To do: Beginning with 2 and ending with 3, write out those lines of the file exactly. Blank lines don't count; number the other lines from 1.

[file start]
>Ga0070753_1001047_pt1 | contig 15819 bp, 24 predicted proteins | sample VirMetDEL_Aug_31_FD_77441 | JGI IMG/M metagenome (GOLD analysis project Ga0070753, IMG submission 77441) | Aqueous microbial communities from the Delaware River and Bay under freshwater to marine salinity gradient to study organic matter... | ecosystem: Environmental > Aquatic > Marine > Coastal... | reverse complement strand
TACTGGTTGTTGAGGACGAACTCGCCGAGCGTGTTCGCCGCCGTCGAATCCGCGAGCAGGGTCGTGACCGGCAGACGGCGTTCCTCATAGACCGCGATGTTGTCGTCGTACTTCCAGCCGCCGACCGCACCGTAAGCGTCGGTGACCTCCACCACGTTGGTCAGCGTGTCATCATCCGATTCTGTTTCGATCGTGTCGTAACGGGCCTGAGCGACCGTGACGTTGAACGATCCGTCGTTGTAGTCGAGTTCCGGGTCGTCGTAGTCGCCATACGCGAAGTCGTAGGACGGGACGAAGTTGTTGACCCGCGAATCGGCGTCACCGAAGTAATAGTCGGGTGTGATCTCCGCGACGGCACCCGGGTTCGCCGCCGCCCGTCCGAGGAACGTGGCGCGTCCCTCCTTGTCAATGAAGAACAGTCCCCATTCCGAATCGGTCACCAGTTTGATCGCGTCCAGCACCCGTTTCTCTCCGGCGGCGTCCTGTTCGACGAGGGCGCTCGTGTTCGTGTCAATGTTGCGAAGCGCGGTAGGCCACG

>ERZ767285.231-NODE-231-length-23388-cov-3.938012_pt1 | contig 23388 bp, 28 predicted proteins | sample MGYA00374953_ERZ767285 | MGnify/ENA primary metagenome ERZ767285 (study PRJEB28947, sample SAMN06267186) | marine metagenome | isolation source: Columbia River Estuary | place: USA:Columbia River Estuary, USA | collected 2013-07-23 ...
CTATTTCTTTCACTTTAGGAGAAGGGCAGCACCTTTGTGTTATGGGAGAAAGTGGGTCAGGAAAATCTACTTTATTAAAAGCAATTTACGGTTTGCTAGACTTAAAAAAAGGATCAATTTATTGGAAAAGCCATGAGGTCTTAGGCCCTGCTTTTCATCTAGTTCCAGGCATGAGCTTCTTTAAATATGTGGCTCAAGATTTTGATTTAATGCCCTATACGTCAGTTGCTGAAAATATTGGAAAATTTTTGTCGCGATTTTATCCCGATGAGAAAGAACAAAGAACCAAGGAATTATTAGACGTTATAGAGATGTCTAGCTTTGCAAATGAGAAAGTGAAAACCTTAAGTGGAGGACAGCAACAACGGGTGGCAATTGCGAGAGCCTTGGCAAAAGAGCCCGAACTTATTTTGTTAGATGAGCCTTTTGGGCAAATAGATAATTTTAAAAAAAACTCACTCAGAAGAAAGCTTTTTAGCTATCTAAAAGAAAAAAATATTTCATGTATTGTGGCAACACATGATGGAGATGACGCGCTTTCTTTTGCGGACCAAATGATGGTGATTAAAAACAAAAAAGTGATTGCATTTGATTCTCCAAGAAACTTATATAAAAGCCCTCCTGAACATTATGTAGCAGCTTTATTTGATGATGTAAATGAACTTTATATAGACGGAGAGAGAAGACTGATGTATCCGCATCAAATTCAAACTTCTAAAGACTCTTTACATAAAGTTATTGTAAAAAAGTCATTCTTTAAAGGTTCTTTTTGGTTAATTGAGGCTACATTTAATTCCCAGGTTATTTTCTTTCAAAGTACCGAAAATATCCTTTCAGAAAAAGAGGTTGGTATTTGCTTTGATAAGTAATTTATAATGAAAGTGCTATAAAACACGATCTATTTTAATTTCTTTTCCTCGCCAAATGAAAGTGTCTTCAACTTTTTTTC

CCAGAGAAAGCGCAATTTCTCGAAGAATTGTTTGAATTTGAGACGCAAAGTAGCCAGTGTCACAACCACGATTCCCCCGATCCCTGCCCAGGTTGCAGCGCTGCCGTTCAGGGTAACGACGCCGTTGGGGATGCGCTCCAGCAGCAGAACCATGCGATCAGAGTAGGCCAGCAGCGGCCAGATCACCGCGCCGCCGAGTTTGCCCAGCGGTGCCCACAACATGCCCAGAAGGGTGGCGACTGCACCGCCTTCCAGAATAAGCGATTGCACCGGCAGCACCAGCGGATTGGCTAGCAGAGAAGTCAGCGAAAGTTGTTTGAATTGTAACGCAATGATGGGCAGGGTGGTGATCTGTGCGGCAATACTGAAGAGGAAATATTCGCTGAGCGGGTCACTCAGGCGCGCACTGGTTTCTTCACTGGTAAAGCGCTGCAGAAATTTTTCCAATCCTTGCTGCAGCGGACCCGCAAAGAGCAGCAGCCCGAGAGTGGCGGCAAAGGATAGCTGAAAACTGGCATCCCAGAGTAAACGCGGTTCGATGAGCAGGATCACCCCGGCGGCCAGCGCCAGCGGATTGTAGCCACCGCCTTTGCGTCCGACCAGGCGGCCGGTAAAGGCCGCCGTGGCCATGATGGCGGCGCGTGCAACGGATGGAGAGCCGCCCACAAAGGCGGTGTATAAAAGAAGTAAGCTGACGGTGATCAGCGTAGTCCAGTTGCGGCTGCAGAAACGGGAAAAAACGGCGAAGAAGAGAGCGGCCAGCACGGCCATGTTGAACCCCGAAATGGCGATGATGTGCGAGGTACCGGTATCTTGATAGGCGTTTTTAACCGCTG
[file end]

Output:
TACTGGTTGTTGAGGACGAACTCGCCGAGCGTGTTCGCCGCCGTCGAATCCGCGAGCAGGGTCGTGACCGGCAGACGGCGTTCCTCATAGACCGCGATGTTGTCGTCGTACTTCCAGCCGCCGACCGCACCGTAAGCGTCGGTGACCTCCACCACGTTGGTCAGCGTGTCATCATCCGATTCTGTTTCGATCGTGTCGTAACGGGCCTGAGCGACCGTGACGTTGAACGATCCGTCGTTGTAGTCGAGTTCCGGGTCGTCGTAGTCGCCATACGCGAAGTCGTAGGACGGGACGAAGTTGTTGACCCGCGAATCGGCGTCACCGAAGTAATAGTCGGGTGTGATCTCCGCGACGGCACCCGGGTTCGCCGCCGCCCGTCCGAGGAACGTGGCGCGTCCCTCCTTGTCAATGAAGAACAGTCCCCATTCCGAATCGGTCACCAGTTTGATCGCGTCCAGCACCCGTTTCTCTCCGGCGGCGTCCTGTTCGACGAGGGCGCTCGTGTTCGTGTCAATGTTGCGAAGCGCGGTAGGCCACG

>ERZ767285.231-NODE-231-length-23388-cov-3.938012_pt1 | contig 23388 bp, 28 predicted proteins | sample MGYA00374953_ERZ767285 | MGnify/ENA primary metagenome ERZ767285 (study PRJEB28947, sample SAMN06267186) | marine metagenome | isolation source: Columbia River Estuary | place: USA:Columbia River Estuary, USA | collected 2013-07-23 ...